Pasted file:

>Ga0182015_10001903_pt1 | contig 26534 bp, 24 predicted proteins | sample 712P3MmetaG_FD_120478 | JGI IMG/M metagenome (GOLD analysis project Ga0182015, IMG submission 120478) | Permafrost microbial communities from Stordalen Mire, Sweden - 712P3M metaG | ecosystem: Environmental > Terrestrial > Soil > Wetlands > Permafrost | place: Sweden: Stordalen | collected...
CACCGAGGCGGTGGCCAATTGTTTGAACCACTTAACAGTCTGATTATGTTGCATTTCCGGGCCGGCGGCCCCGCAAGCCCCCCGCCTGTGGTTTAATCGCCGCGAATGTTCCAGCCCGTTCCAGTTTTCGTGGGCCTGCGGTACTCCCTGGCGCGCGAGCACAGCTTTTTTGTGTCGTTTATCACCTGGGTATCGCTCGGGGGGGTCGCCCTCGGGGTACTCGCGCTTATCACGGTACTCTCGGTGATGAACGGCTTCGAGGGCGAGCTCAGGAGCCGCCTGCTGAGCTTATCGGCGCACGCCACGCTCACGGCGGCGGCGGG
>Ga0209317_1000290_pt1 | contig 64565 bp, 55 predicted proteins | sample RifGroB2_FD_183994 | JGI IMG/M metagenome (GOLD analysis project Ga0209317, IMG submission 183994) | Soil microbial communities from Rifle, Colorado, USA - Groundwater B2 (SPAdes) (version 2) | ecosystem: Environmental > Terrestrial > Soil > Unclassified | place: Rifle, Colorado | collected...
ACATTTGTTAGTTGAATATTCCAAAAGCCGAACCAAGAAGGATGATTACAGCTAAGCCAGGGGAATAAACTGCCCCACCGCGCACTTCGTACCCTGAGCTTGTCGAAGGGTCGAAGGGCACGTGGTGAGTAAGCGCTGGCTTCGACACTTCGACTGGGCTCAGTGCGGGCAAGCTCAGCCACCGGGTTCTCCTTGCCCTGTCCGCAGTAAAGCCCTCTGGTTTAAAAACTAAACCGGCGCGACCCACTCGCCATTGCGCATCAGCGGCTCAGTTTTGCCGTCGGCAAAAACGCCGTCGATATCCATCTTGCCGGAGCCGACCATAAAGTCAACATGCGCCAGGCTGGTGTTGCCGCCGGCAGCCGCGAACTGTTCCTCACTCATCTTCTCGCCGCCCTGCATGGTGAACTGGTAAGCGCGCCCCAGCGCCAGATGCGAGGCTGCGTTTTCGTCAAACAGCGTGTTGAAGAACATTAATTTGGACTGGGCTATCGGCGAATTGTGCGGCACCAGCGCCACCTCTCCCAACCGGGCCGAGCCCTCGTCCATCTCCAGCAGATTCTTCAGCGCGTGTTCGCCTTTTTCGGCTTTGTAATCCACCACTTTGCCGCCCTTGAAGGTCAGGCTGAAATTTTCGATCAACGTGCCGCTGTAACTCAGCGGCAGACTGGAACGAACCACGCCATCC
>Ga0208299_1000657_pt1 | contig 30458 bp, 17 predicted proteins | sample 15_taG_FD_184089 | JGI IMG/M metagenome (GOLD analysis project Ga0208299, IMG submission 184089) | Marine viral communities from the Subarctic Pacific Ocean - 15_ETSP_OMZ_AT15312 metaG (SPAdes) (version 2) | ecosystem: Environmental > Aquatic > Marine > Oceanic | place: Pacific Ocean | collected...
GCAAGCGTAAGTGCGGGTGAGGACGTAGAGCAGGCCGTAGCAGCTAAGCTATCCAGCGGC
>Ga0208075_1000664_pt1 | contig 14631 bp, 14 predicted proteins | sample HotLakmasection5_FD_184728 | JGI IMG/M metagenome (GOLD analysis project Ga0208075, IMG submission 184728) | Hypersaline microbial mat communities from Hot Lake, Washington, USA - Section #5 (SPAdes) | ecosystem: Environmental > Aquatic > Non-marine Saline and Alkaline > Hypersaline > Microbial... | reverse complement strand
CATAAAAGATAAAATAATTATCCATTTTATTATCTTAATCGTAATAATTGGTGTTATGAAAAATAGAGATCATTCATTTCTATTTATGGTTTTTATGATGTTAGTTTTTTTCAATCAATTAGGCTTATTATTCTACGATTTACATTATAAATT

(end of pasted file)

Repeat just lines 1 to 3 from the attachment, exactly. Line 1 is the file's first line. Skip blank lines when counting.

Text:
>Ga0182015_10001903_pt1 | contig 26534 bp, 24 predicted proteins | sample 712P3MmetaG_FD_120478 | JGI IMG/M metagenome (GOLD analysis project Ga0182015, IMG submission 120478) | Permafrost microbial communities from Stordalen Mire, Sweden - 712P3M metaG | ecosystem: Environmental > Terrestrial > Soil > Wetlands > Permafrost | place: Sweden: Stordalen | collected...
CACCGAGGCGGTGGCCAATTGTTTGAACCACTTAACAGTCTGATTATGTTGCATTTCCGGGCCGGCGGCCCCGCAAGCCCCCCGCCTGTGGTTTAATCGCCGCGAATGTTCCAGCCCGTTCCAGTTTTCGTGGGCCTGCGGTACTCCCTGGCGCGCGAGCACAGCTTTTTTGTGTCGTTTATCACCTGGGTATCGCTCGGGGGGGTCGCCCTCGGGGTACTCGCGCTTATCACGGTACTCTCGGTGATGAACGGCTTCGAGGGCGAGCTCAGGAGCCGCCTGCTGAGCTTATCGGCGCACGCCACGCTCACGGCGGCGGCGGG
>Ga0209317_1000290_pt1 | contig 64565 bp, 55 predicted proteins | sample RifGroB2_FD_183994 | JGI IMG/M metagenome (GOLD analysis project Ga0209317, IMG submission 183994) | Soil microbial communities from Rifle, Colorado, USA - Groundwater B2 (SPAdes) (version 2) | ecosystem: Environmental > Terrestrial > Soil > Unclassified | place: Rifle, Colorado | collected...